We were able to support these fellows this year thanks to funding from the Missouri Foundation for Health.
A dozen journalists have been chosen for the 2018 class of the National Cancer Reporting Fellowships. AHCJ will be presenting the fellowships with expertise from the National Cancer Institute and others. The program is being supported by the Leona M. and Harry B. Helmsley Charitable Trust.
The fellows will spend four days on the campus of the National Institutes of Health in Bethesda, Md., to increase their understanding of and ability to report accurately on complex scientific findings, provide insight into the work of cancer researchers and to better localize cancer-related stories. Continue reading
The Association of Health Care Journalists has announced a new pilot fellowship program to help veteran U.S.-based journalists compare elements of the U.S. health system with those of other countries. The AHCJ International Health Study Fellowships, supported by The Commonwealth Fund, provides for training as well as international field reporting assistance.
The program for mid-career journalists is intended to give print, broadcast and online reporters an opportunity to study how one element of the U.S. health care system is handled in another country and to report on the differences. Fellows will be able to interview patients, health care providers and policymakers both in the United States and abroad.
Care to know more about what it takes to accurately weigh medical evidence? You’ve got just a couple of days to jump in to apply for AHCJ’s Comparative Effectiveness Research Fellowship – the deadline is Friday.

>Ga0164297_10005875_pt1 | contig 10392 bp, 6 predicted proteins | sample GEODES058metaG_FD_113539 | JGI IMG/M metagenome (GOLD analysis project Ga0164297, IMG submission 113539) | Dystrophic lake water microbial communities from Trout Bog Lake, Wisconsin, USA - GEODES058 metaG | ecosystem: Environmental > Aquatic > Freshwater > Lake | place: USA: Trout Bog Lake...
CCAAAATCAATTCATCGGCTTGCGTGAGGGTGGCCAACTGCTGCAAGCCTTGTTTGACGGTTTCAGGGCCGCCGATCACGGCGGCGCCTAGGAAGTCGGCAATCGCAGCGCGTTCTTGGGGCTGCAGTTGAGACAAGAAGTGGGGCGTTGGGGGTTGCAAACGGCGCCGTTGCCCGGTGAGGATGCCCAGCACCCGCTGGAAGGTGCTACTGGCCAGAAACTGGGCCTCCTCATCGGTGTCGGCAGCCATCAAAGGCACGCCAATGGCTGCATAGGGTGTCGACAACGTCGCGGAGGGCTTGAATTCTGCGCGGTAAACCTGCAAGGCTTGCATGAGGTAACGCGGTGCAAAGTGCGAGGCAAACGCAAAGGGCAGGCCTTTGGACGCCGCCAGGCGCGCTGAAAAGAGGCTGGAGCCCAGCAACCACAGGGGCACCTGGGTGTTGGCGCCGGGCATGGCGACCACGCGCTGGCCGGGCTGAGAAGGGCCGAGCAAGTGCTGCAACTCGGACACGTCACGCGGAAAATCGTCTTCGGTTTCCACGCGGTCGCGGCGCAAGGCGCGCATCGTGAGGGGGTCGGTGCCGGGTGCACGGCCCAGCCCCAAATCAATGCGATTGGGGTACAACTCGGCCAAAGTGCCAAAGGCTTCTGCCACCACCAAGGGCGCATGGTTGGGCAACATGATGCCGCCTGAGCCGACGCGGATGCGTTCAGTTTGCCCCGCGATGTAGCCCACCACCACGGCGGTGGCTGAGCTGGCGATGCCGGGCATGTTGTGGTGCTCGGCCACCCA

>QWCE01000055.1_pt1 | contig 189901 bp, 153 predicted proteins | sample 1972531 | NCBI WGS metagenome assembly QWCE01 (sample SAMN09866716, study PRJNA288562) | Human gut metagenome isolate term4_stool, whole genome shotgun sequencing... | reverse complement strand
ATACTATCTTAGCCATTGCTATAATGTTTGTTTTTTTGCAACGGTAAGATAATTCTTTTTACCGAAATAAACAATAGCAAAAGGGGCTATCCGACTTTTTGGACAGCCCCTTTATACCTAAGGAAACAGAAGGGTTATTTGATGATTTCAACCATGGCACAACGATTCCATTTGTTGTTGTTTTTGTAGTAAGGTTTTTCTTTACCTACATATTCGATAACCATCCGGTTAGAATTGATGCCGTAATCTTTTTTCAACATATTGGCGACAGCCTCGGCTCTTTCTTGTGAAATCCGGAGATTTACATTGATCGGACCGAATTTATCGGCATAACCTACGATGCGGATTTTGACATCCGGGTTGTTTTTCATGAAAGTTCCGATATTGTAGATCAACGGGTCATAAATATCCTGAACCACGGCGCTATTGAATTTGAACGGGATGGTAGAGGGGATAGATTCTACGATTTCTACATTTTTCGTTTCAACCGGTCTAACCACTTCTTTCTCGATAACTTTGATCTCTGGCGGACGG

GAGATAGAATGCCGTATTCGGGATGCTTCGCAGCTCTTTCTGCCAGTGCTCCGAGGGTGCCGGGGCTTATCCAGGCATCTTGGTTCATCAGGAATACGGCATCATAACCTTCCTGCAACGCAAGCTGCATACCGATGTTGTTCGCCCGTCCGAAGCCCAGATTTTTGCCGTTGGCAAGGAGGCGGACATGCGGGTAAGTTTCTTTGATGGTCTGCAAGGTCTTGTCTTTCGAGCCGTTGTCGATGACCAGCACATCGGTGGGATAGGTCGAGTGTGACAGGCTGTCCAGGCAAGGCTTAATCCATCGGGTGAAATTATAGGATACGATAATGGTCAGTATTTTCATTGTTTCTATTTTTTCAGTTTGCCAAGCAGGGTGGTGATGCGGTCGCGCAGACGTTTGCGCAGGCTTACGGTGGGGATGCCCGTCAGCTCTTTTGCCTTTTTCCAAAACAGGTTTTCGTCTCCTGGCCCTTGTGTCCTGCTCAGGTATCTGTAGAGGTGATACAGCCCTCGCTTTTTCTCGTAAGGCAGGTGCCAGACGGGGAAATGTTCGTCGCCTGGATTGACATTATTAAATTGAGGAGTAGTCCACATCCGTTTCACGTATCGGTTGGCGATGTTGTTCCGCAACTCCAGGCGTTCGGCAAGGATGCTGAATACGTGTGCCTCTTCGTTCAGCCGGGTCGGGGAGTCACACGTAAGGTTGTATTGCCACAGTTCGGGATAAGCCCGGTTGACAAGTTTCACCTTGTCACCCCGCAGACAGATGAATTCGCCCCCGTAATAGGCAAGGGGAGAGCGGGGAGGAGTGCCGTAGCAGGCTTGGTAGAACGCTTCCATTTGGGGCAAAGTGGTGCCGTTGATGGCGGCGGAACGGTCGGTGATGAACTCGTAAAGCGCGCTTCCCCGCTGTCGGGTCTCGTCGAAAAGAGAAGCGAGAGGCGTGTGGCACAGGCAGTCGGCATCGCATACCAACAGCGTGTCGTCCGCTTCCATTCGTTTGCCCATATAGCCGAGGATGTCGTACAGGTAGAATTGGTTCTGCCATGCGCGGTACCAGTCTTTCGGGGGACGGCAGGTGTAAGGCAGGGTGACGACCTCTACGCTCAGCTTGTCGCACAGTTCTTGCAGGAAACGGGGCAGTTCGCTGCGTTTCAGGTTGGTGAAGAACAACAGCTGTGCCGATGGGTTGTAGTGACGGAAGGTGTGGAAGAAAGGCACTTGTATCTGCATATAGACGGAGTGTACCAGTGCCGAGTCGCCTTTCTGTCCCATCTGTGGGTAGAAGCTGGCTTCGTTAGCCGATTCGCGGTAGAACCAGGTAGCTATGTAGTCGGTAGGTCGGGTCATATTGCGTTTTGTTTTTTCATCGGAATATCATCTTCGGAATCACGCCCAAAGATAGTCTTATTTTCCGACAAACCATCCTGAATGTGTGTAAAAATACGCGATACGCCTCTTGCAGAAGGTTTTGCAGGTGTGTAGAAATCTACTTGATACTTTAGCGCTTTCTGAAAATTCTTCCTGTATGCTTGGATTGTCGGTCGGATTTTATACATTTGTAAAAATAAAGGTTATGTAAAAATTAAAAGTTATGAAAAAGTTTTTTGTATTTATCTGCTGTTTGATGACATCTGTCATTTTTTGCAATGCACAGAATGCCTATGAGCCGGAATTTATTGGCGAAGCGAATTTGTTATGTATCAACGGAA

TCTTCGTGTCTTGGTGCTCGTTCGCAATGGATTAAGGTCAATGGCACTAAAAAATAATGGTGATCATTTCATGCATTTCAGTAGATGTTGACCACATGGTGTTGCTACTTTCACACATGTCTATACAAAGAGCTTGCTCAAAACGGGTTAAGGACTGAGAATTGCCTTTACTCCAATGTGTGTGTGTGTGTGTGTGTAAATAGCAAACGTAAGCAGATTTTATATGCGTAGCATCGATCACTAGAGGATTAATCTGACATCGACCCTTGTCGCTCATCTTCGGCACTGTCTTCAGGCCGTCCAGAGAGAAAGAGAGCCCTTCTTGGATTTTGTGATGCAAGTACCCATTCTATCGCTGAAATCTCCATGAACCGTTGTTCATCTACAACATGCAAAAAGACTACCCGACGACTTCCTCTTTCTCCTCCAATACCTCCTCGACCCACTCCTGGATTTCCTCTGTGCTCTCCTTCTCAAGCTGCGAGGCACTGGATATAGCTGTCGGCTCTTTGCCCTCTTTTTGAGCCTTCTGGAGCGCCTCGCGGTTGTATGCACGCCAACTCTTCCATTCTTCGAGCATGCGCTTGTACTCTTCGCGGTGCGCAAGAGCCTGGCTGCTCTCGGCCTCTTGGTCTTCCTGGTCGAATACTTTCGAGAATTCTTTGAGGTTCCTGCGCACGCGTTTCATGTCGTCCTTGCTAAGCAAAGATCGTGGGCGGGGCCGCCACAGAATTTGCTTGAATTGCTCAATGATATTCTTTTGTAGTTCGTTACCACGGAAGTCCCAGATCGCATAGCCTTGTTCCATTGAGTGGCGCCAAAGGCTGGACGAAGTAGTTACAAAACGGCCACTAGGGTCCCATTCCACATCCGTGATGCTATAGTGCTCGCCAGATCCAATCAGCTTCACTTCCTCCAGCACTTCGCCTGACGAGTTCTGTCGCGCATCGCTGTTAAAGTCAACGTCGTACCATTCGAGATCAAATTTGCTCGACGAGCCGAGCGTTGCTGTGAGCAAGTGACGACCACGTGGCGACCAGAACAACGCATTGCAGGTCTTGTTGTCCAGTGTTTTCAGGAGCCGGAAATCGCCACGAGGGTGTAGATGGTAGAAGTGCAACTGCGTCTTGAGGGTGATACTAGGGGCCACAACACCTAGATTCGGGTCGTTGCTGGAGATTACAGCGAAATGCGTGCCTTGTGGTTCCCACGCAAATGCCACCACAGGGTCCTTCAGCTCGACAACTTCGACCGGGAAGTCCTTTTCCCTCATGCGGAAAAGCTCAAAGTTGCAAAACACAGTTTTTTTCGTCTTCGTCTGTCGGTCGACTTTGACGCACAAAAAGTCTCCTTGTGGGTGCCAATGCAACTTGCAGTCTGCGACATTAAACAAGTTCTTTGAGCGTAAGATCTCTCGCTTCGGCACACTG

To get an idea of what you’ll walk away with by joining the select group of health journalists headed to Bethesda, Md., Oct. 7-11, read what former CER fellows said: Continue reading
It’s not difficult to understand why clinical trials are so incredibly expensive. There’s the recruitment of the participants and their compensation, the cost of the drugs themselves, the work that has to go into ensuring both participants and clinicians are appropriately blinded (at least in double-blinded trials), the many visits to monitor symptoms and improvement, the time spent crunching the data – the dollars add up fast.
It’s harder (at least for me) to grasp where all the money goes for basic science. It’s often just cells in a petri dish, along with the fancy (and very expensive) microscope and computer equipment needed to examine them. Continue reading
Six journalists have been named to this year’s class of AHCJ-National Library of Medicine fellows. The fellowship program was created to increase reporters’ access and understanding of the considerable resources available at NLM and the National Institutes of Health.
“We are honored to be working with the National Library of Medicine for a 10th year,” said AHCJ Executive Director Len Bruzzese. “Our fellows get to tap into a wide range of resources and head home with story ideas and some powerful new tools to pursue them.”